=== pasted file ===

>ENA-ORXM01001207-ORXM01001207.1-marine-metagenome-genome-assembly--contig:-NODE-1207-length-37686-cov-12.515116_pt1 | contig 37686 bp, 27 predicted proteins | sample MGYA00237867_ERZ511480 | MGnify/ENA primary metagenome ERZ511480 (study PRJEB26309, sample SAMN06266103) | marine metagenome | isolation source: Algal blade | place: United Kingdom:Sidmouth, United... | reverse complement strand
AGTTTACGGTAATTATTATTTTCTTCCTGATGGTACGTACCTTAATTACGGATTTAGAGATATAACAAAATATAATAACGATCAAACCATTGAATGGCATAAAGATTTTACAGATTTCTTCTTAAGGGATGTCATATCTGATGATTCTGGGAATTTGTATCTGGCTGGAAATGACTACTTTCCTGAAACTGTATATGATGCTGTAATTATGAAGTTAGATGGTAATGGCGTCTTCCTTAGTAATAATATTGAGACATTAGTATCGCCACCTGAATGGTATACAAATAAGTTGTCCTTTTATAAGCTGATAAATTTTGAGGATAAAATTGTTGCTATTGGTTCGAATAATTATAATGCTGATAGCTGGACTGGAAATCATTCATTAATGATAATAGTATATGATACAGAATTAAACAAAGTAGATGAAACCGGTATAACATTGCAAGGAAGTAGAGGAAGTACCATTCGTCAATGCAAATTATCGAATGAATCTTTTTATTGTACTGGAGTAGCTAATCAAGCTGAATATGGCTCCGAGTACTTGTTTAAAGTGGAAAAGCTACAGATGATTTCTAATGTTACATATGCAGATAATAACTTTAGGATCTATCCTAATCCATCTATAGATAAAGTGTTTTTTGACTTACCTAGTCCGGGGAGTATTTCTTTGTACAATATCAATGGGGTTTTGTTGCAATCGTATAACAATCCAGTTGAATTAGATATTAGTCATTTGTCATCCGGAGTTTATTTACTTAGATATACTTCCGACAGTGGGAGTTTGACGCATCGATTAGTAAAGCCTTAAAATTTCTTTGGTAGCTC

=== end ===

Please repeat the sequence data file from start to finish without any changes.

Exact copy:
>ENA-ORXM01001207-ORXM01001207.1-marine-metagenome-genome-assembly--contig:-NODE-1207-length-37686-cov-12.515116_pt1 | contig 37686 bp, 27 predicted proteins | sample MGYA00237867_ERZ511480 | MGnify/ENA primary metagenome ERZ511480 (study PRJEB26309, sample SAMN06266103) | marine metagenome | isolation source: Algal blade | place: United Kingdom:Sidmouth, United... | reverse complement strand
AGTTTACGGTAATTATTATTTTCTTCCTGATGGTACGTACCTTAATTACGGATTTAGAGATATAACAAAATATAATAACGATCAAACCATTGAATGGCATAAAGATTTTACAGATTTCTTCTTAAGGGATGTCATATCTGATGATTCTGGGAATTTGTATCTGGCTGGAAATGACTACTTTCCTGAAACTGTATATGATGCTGTAATTATGAAGTTAGATGGTAATGGCGTCTTCCTTAGTAATAATATTGAGACATTAGTATCGCCACCTGAATGGTATACAAATAAGTTGTCCTTTTATAAGCTGATAAATTTTGAGGATAAAATTGTTGCTATTGGTTCGAATAATTATAATGCTGATAGCTGGACTGGAAATCATTCATTAATGATAATAGTATATGATACAGAATTAAACAAAGTAGATGAAACCGGTATAACATTGCAAGGAAGTAGAGGAAGTACCATTCGTCAATGCAAATTATCGAATGAATCTTTTTATTGTACTGGAGTAGCTAATCAAGCTGAATATGGCTCCGAGTACTTGTTTAAAGTGGAAAAGCTACAGATGATTTCTAATGTTACATATGCAGATAATAACTTTAGGATCTATCCTAATCCATCTATAGATAAAGTGTTTTTTGACTTACCTAGTCCGGGGAGTATTTCTTTGTACAATATCAATGGGGTTTTGTTGCAATCGTATAACAATCCAGTTGAATTAGATATTAGTCATTTGTCATCCGGAGTTTATTTACTTAGATATACTTCCGACAGTGGGAGTTTGACGCATCGATTAGTAAAGCCTTAAAATTTCTTTGGTAGCTC